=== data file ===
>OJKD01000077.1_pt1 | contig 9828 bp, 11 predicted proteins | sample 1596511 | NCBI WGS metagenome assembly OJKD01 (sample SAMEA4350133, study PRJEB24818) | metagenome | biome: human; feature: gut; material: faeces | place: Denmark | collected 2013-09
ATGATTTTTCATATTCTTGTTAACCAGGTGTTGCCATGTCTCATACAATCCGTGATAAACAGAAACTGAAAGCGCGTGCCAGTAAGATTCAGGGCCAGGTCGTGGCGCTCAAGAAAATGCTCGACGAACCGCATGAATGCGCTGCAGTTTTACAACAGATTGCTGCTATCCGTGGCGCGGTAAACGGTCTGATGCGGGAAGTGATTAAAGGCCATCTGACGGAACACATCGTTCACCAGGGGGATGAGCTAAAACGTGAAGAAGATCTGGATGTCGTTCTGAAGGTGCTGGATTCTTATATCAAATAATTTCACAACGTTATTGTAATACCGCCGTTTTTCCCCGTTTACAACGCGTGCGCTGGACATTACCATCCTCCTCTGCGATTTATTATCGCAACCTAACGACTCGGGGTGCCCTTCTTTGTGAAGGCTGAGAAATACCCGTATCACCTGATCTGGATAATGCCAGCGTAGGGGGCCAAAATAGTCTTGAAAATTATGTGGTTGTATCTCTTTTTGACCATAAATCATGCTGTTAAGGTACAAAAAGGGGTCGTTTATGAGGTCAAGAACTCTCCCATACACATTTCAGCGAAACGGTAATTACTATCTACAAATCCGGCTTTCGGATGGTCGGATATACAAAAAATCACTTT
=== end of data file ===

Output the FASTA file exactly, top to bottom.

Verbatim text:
>OJKD01000077.1_pt1 | contig 9828 bp, 11 predicted proteins | sample 1596511 | NCBI WGS metagenome assembly OJKD01 (sample SAMEA4350133, study PRJEB24818) | metagenome | biome: human; feature: gut; material: faeces | place: Denmark | collected 2013-09
ATGATTTTTCATATTCTTGTTAACCAGGTGTTGCCATGTCTCATACAATCCGTGATAAACAGAAACTGAAAGCGCGTGCCAGTAAGATTCAGGGCCAGGTCGTGGCGCTCAAGAAAATGCTCGACGAACCGCATGAATGCGCTGCAGTTTTACAACAGATTGCTGCTATCCGTGGCGCGGTAAACGGTCTGATGCGGGAAGTGATTAAAGGCCATCTGACGGAACACATCGTTCACCAGGGGGATGAGCTAAAACGTGAAGAAGATCTGGATGTCGTTCTGAAGGTGCTGGATTCTTATATCAAATAATTTCACAACGTTATTGTAATACCGCCGTTTTTCCCCGTTTACAACGCGTGCGCTGGACATTACCATCCTCCTCTGCGATTTATTATCGCAACCTAACGACTCGGGGTGCCCTTCTTTGTGAAGGCTGAGAAATACCCGTATCACCTGATCTGGATAATGCCAGCGTAGGGGGCCAAAATAGTCTTGAAAATTATGTGGTTGTATCTCTTTTTGACCATAAATCATGCTGTTAAGGTACAAAAAGGGGTCGTTTATGAGGTCAAGAACTCTCCCATACACATTTCAGCGAAACGGTAATTACTATCTACAAATCCGGCTTTCGGATGGTCGGATATACAAAAAATCACTTT